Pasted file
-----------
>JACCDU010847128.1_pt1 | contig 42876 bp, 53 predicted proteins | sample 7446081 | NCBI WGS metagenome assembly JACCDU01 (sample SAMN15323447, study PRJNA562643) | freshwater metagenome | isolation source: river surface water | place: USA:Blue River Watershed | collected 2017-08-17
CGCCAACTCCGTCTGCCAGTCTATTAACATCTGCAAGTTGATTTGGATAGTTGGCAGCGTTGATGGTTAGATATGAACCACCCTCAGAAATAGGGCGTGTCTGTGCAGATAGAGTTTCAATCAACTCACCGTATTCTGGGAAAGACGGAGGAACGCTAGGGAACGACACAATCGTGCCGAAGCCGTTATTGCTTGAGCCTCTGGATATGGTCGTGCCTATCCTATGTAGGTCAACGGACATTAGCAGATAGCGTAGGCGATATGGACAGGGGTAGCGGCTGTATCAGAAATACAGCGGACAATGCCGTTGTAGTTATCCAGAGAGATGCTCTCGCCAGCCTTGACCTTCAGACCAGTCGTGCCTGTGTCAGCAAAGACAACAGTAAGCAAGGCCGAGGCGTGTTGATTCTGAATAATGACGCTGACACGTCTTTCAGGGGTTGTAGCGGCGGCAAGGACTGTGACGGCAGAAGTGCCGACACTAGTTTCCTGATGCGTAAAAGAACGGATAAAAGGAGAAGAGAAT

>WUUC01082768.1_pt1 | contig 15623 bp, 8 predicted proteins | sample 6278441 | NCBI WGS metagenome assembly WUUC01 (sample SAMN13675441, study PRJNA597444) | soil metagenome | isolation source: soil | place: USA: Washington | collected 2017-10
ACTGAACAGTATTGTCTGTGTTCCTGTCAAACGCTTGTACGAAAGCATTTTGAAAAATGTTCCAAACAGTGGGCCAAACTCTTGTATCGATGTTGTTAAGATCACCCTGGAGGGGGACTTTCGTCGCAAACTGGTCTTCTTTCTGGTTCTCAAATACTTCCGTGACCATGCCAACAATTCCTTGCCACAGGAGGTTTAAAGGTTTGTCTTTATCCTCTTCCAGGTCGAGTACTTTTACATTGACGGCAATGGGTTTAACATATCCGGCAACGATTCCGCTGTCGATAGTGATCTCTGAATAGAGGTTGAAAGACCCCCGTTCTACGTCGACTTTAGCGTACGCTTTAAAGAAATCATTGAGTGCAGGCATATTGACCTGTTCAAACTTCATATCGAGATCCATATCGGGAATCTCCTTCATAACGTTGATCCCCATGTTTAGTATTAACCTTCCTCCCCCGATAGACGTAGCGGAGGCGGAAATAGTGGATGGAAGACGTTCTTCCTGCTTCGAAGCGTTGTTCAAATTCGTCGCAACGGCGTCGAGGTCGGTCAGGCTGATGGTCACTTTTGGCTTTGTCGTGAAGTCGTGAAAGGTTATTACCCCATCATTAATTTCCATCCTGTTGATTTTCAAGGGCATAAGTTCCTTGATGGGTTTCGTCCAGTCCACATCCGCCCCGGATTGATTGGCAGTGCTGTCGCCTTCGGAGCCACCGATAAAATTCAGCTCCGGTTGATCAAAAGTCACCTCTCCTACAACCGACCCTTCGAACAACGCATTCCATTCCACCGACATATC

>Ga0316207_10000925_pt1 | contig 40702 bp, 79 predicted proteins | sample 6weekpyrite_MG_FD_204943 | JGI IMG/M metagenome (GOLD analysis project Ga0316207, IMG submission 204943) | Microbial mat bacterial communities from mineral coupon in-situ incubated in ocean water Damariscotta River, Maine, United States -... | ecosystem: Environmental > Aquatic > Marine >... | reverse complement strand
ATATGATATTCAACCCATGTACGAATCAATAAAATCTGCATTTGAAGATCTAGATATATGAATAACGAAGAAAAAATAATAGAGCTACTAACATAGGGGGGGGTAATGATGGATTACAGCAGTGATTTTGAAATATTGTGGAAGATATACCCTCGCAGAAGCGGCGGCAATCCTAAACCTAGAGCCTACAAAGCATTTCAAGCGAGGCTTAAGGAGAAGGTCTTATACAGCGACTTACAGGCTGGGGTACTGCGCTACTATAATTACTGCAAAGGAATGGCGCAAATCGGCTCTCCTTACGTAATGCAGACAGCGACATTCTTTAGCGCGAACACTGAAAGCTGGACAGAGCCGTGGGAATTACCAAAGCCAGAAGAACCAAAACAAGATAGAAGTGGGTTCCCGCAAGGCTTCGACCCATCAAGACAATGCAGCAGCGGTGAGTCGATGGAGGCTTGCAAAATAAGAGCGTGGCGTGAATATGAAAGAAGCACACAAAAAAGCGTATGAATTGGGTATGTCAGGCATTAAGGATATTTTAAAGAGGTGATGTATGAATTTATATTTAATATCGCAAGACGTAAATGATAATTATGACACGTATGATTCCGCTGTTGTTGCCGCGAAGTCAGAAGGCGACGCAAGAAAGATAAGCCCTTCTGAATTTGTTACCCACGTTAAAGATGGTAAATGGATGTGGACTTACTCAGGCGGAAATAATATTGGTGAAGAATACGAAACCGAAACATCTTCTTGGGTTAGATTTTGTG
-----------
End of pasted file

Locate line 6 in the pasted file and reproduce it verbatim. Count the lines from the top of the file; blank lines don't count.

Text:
ATATGATATTCAACCCATGTACGAATCAATAAAATCTGCATTTGAAGATCTAGATATATGAATAACGAAGAAAAAATAATAGAGCTACTAACATAGGGGGGGGTAATGATGGATTACAGCAGTGATTTTGAAATATTGTGGAAGATATACCCTCGCAGAAGCGGCGGCAATCCTAAACCTAGAGCCTACAAAGCATTTCAAGCGAGGCTTAAGGAGAAGGTCTTATACAGCGACTTACAGGCTGGGGTACTGCGCTACTATAATTACTGCAAAGGAATGGCGCAAATCGGCTCTCCTTACGTAATGCAGACAGCGACATTCTTTAGCGCGAACACTGAAAGCTGGACAGAGCCGTGGGAATTACCAAAGCCAGAAGAACCAAAACAAGATAGAAGTGGGTTCCCGCAAGGCTTCGACCCATCAAGACAATGCAGCAGCGGTGAGTCGATGGAGGCTTGCAAAATAAGAGCGTGGCGTGAATATGAAAGAAGCACACAAAAAAGCGTATGAATTGGGTATGTCAGGCATTAAGGATATTTTAAAGAGGTGATGTATGAATTTATATTTAATATCGCAAGACGTAAATGATAATTATGACACGTATGATTCCGCTGTTGTTGCCGCGAAGTCAGAAGGCGACGCAAGAAAGATAAGCCCTTCTGAATTTGTTACCCACGTTAAAGATGGTAAATGGATGTGGACTTACTCAGGCGGAAATAATATTGGTGAAGAATACGAAACCGAAACATCTTCTTGGGTTAGATTTTGTG